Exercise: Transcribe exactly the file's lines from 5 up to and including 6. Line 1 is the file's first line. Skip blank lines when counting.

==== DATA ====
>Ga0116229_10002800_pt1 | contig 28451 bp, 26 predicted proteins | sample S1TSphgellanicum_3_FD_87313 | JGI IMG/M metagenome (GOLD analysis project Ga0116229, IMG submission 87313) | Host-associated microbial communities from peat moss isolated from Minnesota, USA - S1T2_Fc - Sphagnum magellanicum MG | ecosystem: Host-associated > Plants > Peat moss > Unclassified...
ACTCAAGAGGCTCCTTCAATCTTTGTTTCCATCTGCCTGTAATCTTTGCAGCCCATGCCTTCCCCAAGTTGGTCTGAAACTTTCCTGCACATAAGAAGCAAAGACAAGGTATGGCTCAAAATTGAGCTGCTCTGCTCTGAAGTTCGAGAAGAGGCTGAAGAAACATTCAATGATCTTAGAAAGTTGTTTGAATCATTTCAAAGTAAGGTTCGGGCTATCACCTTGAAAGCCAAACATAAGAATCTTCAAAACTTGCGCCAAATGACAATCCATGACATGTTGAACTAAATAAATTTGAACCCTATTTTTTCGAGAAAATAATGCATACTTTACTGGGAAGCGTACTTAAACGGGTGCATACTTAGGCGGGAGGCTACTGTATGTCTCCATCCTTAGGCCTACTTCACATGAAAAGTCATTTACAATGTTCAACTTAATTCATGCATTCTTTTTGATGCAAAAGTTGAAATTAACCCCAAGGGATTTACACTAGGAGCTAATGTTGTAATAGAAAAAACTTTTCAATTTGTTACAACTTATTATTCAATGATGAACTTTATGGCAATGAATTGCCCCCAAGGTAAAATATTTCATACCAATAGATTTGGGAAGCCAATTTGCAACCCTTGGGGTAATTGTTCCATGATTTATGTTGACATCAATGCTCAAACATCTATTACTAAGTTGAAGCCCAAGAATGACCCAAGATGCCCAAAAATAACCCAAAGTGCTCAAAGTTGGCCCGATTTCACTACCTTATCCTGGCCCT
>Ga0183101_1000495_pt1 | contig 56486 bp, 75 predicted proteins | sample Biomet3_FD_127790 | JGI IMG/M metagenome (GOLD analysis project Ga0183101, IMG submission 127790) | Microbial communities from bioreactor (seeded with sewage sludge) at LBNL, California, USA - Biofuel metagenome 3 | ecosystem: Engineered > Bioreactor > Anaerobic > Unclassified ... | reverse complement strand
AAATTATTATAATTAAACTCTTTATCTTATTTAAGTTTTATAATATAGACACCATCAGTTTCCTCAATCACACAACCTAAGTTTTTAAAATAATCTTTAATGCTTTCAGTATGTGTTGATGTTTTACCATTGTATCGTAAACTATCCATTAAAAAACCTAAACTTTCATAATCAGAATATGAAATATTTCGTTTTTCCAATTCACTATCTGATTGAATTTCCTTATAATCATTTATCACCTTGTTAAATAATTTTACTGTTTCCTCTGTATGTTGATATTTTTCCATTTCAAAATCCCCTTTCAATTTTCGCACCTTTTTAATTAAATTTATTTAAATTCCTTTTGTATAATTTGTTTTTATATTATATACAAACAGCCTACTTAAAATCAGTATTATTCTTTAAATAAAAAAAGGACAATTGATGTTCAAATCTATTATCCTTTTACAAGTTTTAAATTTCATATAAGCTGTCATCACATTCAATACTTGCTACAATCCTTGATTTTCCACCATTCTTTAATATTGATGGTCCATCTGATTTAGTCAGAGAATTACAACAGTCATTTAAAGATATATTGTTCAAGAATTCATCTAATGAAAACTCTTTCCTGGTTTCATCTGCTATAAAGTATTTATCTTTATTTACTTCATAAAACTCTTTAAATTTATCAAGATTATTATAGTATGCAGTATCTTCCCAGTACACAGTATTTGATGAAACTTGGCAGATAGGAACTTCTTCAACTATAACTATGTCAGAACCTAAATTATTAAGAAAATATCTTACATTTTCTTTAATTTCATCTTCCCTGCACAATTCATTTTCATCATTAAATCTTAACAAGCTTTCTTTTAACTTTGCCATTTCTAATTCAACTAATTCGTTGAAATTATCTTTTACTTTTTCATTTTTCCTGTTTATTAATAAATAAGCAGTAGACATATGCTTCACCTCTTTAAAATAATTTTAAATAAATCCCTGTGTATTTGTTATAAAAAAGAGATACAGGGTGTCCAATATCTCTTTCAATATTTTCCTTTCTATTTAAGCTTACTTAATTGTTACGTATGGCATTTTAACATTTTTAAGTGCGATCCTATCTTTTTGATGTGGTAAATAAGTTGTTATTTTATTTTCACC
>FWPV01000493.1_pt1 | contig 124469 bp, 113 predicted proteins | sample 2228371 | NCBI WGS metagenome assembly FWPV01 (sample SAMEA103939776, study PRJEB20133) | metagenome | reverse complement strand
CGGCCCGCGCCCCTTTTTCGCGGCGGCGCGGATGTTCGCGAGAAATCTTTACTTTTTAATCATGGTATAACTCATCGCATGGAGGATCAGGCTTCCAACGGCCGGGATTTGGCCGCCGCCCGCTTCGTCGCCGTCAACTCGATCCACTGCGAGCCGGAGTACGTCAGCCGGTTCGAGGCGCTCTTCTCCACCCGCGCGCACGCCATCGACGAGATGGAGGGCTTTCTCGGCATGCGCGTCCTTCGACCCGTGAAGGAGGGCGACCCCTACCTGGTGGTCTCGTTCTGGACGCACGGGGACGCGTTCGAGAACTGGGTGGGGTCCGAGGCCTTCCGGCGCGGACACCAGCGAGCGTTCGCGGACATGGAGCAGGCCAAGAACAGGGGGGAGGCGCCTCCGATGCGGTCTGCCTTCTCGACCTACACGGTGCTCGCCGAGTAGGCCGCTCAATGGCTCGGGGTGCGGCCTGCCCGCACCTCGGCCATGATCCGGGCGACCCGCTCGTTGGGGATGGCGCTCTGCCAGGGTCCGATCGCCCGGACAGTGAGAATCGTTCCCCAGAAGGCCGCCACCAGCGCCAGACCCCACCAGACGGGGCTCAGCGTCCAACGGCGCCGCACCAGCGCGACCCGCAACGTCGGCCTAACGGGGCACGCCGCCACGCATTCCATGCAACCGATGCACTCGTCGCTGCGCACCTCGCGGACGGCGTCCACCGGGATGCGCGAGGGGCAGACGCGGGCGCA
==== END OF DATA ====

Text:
>FWPV01000493.1_pt1 | contig 124469 bp, 113 predicted proteins | sample 2228371 | NCBI WGS metagenome assembly FWPV01 (sample SAMEA103939776, study PRJEB20133) | metagenome | reverse complement strand
CGGCCCGCGCCCCTTTTTCGCGGCGGCGCGGATGTTCGCGAGAAATCTTTACTTTTTAATCATGGTATAACTCATCGCATGGAGGATCAGGCTTCCAACGGCCGGGATTTGGCCGCCGCCCGCTTCGTCGCCGTCAACTCGATCCACTGCGAGCCGGAGTACGTCAGCCGGTTCGAGGCGCTCTTCTCCACCCGCGCGCACGCCATCGACGAGATGGAGGGCTTTCTCGGCATGCGCGTCCTTCGACCCGTGAAGGAGGGCGACCCCTACCTGGTGGTCTCGTTCTGGACGCACGGGGACGCGTTCGAGAACTGGGTGGGGTCCGAGGCCTTCCGGCGCGGACACCAGCGAGCGTTCGCGGACATGGAGCAGGCCAAGAACAGGGGGGAGGCGCCTCCGATGCGGTCTGCCTTCTCGACCTACACGGTGCTCGCCGAGTAGGCCGCTCAATGGCTCGGGGTGCGGCCTGCCCGCACCTCGGCCATGATCCGGGCGACCCGCTCGTTGGGGATGGCGCTCTGCCAGGGTCCGATCGCCCGGACAGTGAGAATCGTTCCCCAGAAGGCCGCCACCAGCGCCAGACCCCACCAGACGGGGCTCAGCGTCCAACGGCGCCGCACCAGCGCGACCCGCAACGTCGGCCTAACGGGGCACGCCGCCACGCATTCCATGCAACCGATGCACTCGTCGCTGCGCACCTCGCGGACGGCGTCCACCGGGATGCGCGAGGGGCAGACGCGGGCGCA